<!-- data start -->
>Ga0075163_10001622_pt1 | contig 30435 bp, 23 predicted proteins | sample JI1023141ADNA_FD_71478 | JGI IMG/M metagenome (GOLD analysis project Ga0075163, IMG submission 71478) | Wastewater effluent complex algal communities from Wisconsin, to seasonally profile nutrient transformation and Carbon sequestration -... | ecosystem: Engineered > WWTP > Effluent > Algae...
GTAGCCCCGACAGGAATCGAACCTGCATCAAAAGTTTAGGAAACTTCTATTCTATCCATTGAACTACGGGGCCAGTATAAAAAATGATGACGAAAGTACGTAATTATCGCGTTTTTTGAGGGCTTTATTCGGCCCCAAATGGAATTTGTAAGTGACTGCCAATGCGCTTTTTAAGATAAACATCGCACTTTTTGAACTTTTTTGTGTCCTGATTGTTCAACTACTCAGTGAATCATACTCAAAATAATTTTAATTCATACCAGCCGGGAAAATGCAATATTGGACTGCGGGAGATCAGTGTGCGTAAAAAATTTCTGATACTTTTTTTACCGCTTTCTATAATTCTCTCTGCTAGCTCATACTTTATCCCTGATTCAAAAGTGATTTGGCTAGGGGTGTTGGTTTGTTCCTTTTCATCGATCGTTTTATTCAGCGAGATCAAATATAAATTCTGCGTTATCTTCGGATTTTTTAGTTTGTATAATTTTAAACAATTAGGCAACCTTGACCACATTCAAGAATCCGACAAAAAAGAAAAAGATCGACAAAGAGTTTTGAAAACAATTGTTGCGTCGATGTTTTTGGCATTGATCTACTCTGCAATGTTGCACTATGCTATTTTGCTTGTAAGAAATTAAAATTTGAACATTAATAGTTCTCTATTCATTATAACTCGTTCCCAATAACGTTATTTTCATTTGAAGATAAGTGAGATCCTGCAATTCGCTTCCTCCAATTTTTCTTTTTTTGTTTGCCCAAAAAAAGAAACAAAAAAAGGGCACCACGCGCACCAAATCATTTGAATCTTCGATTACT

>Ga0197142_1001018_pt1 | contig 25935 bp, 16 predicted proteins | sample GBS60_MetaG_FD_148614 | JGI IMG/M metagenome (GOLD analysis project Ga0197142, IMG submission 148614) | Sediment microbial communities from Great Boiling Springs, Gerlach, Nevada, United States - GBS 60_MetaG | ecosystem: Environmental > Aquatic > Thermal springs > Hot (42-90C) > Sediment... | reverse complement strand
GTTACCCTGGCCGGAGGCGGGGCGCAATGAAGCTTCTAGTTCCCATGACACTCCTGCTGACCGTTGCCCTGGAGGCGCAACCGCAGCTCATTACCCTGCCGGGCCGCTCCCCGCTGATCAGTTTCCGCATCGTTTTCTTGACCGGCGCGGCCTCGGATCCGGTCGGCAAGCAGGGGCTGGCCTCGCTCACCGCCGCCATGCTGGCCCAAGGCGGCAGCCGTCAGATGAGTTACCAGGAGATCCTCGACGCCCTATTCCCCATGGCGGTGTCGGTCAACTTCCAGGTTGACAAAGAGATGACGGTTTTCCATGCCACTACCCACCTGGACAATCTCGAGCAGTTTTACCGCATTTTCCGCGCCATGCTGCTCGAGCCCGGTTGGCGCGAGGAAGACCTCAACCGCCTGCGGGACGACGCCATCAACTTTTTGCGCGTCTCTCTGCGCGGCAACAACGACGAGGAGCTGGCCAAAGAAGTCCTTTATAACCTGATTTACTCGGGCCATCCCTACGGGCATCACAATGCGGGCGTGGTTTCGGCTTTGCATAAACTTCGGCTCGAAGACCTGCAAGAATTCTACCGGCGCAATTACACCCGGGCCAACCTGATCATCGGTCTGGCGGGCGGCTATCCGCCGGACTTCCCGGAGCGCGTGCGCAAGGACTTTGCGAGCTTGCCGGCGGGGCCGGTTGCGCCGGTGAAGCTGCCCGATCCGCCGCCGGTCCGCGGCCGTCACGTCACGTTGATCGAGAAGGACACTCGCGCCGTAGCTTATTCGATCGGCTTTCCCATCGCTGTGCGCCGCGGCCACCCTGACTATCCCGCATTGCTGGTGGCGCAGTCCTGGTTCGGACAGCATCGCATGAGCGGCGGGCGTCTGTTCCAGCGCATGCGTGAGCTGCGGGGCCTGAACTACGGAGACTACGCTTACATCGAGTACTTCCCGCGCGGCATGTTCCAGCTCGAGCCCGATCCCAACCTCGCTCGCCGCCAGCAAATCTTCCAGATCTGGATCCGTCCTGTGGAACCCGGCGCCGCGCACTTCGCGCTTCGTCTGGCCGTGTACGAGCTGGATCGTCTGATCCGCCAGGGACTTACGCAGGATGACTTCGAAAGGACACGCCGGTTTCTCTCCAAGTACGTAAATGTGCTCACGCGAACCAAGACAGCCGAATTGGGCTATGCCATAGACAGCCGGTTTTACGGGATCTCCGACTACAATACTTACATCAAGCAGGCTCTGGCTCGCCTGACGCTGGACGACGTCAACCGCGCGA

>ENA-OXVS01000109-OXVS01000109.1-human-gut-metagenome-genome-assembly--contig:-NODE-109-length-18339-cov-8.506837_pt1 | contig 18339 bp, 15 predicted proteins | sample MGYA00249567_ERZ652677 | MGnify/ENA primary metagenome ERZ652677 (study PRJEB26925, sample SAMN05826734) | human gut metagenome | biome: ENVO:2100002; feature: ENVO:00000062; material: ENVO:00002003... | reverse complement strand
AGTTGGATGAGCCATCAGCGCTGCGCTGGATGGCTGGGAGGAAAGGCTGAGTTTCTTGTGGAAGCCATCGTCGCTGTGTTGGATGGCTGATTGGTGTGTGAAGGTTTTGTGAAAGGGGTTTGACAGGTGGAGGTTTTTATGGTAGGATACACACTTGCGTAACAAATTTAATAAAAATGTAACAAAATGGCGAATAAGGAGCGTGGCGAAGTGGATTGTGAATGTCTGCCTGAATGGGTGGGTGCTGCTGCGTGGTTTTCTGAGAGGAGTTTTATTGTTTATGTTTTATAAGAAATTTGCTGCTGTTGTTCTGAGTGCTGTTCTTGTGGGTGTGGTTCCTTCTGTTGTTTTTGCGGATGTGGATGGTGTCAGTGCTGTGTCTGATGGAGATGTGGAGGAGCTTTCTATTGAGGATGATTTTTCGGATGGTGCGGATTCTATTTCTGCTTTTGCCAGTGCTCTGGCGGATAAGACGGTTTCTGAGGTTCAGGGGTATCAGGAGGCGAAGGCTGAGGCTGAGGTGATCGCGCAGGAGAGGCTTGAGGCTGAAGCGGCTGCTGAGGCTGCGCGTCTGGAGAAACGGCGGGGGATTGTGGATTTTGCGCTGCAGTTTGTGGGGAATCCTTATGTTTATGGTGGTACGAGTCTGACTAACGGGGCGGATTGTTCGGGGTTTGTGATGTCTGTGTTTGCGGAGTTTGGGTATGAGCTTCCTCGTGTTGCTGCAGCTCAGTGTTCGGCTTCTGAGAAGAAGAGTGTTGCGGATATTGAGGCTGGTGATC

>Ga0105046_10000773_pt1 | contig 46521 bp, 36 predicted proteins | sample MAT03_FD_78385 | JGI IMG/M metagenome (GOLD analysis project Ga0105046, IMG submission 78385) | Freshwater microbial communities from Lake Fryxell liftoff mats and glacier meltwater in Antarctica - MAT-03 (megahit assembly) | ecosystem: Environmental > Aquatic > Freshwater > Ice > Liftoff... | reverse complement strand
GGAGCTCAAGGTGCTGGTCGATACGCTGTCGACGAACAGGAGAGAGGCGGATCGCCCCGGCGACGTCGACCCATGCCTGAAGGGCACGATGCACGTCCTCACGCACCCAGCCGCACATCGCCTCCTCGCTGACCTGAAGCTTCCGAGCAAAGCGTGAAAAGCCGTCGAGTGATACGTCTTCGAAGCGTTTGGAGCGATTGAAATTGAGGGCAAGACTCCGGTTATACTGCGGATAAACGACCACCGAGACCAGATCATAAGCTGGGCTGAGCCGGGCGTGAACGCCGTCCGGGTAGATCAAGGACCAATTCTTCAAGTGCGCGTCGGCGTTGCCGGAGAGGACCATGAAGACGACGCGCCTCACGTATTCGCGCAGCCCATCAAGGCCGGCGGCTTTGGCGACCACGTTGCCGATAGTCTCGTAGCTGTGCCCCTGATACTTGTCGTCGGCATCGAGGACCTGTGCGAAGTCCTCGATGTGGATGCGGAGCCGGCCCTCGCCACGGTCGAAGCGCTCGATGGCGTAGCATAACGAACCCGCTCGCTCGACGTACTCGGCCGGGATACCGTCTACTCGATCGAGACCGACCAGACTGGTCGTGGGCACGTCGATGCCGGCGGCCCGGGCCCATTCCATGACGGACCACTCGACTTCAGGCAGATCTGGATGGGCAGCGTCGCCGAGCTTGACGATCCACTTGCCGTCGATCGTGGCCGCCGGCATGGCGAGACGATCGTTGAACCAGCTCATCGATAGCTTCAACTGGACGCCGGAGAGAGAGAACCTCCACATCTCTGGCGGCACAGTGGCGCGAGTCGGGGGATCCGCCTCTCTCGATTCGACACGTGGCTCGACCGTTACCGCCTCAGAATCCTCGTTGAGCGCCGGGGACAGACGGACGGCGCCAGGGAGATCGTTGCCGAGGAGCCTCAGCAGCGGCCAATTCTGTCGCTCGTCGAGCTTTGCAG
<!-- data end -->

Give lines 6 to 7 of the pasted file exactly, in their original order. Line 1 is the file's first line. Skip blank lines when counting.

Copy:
AGTTGGATGAGCCATCAGCGCTGCGCTGGATGGCTGGGAGGAAAGGCTGAGTTTCTTGTGGAAGCCATCGTCGCTGTGTTGGATGGCTGATTGGTGTGTGAAGGTTTTGTGAAAGGGGTTTGACAGGTGGAGGTTTTTATGGTAGGATACACACTTGCGTAACAAATTTAATAAAAATGTAACAAAATGGCGAATAAGGAGCGTGGCGAAGTGGATTGTGAATGTCTGCCTGAATGGGTGGGTGCTGCTGCGTGGTTTTCTGAGAGGAGTTTTATTGTTTATGTTTTATAAGAAATTTGCTGCTGTTGTTCTGAGTGCTGTTCTTGTGGGTGTGGTTCCTTCTGTTGTTTTTGCGGATGTGGATGGTGTCAGTGCTGTGTCTGATGGAGATGTGGAGGAGCTTTCTATTGAGGATGATTTTTCGGATGGTGCGGATTCTATTTCTGCTTTTGCCAGTGCTCTGGCGGATAAGACGGTTTCTGAGGTTCAGGGGTATCAGGAGGCGAAGGCTGAGGCTGAGGTGATCGCGCAGGAGAGGCTTGAGGCTGAAGCGGCTGCTGAGGCTGCGCGTCTGGAGAAACGGCGGGGGATTGTGGATTTTGCGCTGCAGTTTGTGGGGAATCCTTATGTTTATGGTGGTACGAGTCTGACTAACGGGGCGGATTGTTCGGGGTTTGTGATGTCTGTGTTTGCGGAGTTTGGGTATGAGCTTCCTCGTGTTGCTGCAGCTCAGTGTTCGGCTTCTGAGAAGAAGAGTGTTGCGGATATTGAGGCTGGTGATC

>Ga0105046_10000773_pt1 | contig 46521 bp, 36 predicted proteins | sample MAT03_FD_78385 | JGI IMG/M metagenome (GOLD analysis project Ga0105046, IMG submission 78385) | Freshwater microbial communities from Lake Fryxell liftoff mats and glacier meltwater in Antarctica - MAT-03 (megahit assembly) | ecosystem: Environmental > Aquatic > Freshwater > Ice > Liftoff... | reverse complement strand